EPS foam-filled frame structure, the foam providing structural rigidity to the frame as well as providing a facade 22 on one side thereof which facilitates the application of a coating material 24. In a preferred form of the invention, the frame 10 is an external wall structure of a house, the coating material is a render material as embodied herein adapted to face the exterior of the house, and the inside surface of the foam includes a web of cut-outs 34 for accommodating services required through the frame. The skilled addressee would realise the practicality and cost savings in being able to receive such a prefabricated frame on site and simply erecting it.
The present invention also relates to a method of manufacturing the prefabricated frames 10 described above. Figure 3 illustrates schematically the following steps according to a preferred embodiment:
1) Inputting data relating to the design of a structure to be built 36 into a computing means or computer program 38 which translates that data into operational instructions for roll- forming and cutting machines (not shown) to produce a plurality of individual structural elements for the structure 36 in accordance with the data; 2) Assembling the structural elements to form frames 40 of the structure 36, including wall frames;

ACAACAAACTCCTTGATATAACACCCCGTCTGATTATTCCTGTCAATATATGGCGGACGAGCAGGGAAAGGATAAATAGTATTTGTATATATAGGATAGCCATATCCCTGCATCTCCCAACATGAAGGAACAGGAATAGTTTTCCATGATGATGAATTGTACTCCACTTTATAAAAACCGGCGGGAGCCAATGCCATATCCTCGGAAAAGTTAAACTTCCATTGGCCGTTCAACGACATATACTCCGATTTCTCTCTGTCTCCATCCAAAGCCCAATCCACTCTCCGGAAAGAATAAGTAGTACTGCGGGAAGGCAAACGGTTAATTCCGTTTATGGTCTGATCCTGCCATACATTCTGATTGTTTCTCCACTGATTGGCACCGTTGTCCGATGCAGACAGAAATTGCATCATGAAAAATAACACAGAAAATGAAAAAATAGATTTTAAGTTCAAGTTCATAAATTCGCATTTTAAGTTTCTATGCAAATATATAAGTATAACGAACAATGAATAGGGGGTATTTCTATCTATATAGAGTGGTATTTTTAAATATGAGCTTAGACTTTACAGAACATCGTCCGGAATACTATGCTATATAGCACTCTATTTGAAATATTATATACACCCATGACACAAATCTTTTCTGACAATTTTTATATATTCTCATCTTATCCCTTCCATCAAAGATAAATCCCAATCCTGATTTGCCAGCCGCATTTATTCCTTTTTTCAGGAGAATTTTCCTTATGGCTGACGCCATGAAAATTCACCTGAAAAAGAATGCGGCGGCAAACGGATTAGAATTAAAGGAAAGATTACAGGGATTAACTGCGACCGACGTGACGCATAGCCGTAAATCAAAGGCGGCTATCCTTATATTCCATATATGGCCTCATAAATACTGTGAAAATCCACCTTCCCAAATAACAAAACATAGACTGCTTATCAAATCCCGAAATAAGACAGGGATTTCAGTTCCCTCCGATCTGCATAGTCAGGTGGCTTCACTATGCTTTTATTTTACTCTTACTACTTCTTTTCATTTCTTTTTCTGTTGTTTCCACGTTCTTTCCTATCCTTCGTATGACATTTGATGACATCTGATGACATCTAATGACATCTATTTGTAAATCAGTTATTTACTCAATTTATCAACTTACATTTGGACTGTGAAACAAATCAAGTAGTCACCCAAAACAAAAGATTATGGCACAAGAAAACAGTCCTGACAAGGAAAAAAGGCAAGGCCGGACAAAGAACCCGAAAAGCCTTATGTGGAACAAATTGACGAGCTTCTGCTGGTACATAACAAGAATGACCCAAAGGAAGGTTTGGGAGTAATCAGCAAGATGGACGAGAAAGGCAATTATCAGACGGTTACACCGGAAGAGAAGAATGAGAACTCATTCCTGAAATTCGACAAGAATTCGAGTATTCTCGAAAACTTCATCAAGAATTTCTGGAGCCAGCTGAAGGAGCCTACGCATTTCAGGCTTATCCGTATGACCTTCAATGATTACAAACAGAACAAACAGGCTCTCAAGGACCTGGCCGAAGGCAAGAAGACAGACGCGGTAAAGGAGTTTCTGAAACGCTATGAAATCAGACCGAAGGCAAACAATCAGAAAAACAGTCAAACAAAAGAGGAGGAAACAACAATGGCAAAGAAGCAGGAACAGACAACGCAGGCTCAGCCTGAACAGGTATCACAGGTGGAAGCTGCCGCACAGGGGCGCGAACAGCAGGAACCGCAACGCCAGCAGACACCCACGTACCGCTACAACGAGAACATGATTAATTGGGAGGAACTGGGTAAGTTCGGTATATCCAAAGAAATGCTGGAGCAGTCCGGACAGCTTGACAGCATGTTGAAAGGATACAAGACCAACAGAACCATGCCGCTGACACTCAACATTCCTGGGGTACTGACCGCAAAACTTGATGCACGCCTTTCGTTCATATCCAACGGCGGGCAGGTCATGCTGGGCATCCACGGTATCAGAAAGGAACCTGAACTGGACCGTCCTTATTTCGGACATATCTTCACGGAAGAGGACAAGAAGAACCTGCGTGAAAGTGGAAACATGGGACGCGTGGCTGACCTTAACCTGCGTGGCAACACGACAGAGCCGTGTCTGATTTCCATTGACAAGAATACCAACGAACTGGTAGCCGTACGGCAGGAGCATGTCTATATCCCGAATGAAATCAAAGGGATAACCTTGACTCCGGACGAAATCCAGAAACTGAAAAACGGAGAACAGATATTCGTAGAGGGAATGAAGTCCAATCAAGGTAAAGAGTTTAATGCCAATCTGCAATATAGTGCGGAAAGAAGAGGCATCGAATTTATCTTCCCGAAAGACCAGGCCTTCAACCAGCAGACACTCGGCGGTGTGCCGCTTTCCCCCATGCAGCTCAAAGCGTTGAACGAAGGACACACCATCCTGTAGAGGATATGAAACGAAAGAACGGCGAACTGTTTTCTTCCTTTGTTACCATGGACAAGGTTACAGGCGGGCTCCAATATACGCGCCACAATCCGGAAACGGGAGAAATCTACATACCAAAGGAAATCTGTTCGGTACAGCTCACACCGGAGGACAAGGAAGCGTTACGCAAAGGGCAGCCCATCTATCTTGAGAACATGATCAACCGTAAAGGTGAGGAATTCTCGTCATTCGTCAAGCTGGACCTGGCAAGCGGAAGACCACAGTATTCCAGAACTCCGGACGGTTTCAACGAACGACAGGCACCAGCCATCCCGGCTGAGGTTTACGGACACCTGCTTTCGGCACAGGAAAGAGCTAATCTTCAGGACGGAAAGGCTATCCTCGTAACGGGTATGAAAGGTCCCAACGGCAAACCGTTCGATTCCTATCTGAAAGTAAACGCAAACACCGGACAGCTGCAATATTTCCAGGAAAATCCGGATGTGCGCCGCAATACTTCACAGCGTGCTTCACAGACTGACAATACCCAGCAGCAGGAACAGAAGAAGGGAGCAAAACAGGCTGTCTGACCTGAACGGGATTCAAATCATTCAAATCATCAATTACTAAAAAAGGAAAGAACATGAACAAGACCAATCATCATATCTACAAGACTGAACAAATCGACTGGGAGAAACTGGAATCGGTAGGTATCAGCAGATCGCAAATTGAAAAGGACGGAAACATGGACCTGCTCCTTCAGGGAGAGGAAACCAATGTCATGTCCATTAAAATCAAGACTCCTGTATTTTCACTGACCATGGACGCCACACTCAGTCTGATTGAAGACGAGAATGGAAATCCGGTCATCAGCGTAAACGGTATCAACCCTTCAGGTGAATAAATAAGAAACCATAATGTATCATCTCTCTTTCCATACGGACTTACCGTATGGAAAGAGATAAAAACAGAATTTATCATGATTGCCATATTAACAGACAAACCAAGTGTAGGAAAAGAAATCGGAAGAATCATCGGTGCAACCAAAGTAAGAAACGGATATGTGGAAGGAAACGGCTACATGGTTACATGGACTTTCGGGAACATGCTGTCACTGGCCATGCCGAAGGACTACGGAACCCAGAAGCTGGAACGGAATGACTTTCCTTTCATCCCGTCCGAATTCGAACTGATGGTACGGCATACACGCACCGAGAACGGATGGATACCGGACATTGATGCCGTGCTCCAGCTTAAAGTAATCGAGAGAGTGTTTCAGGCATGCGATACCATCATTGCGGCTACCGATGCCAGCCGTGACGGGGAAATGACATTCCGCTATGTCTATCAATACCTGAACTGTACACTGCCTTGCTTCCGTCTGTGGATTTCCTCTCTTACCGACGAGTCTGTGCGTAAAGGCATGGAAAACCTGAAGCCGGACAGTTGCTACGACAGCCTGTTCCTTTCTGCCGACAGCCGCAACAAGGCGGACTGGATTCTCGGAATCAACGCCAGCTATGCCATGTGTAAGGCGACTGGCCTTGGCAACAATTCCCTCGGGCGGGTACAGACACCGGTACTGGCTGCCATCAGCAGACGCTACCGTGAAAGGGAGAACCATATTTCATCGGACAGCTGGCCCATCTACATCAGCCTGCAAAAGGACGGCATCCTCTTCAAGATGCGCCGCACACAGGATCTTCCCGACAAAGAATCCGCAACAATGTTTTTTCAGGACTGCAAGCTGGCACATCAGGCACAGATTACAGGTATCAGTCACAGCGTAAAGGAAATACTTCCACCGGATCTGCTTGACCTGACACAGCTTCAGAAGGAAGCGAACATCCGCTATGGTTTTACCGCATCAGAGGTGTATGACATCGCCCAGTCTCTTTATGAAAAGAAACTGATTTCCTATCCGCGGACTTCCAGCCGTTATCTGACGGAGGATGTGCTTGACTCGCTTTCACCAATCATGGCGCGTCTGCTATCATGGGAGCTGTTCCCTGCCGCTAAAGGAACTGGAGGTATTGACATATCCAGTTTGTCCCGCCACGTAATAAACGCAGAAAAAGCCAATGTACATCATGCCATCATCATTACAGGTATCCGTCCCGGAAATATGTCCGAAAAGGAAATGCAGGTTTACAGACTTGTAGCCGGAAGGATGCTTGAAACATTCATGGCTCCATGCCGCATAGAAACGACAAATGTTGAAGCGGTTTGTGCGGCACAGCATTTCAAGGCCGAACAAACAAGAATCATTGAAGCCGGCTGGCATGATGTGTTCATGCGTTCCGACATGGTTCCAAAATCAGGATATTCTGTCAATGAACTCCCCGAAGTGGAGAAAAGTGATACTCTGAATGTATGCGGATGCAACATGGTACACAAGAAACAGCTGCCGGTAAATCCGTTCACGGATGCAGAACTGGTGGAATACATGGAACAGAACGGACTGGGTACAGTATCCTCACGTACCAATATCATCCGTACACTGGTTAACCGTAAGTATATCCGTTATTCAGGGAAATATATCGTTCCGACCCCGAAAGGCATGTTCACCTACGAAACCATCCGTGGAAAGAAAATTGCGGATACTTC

3) Filling the frames 10 with foam 20, where required in accordance with the input data, to a depth that is greater on one side of the frame than that of the structural elements to thereby form a foam facade 22; 4) Applying an external coating material 24 to the foam facade 22; and
5) Providing internal service cut-outs 34 where required on the internal side of the frames, in accordance with the input data, thereby finalising manufacture of the prefabricated frames 10 which are now ready to be transported to the building site 42 and erected.
Figures 4a-4b illustrate one embodiment of how steps 3-4 above can be performed. An assembled frame 40 is shown which includes assembled structural elements, as well as service apertures 16 formed in each of the elements. The dimensions of the frame 40, the positioning of the doors and windows, and the location of the service apertures 16 in the structural elements are all in accordance with the design data input into the computer 38. It is this frame 40 which is subjected to a series of operations. In the embodiment shown, the operations are performed above a conveying machine 44 which transports the frame 44 in a controlled manner through the series of operations which will now be described.
Firstly, the inside of the frame 40 is injected with expanded EPS foam 20, or other suitable structural/insulation material, using an appropriate injection or spray means 46 to a depth above that of the frame 40 (approximately a few centimetres) to thereby form an exterior facade 22. Once the foam hardens, it becomes integrally moulded with the frame structural elements.
The conveyor machine 44 is then used to transport the frame to a render and fibreglass mesh applicator 48 which coats the facade 22 with the layers 26, 28 and 30 described earlier, and then to a final external texture coating applicator 50 for finishing the exterior of the wall frame 10. No additional coatings need to be applied to the exterior facade onsite, except perhaps a coat of paint, but even paint could be applied off site in a further step.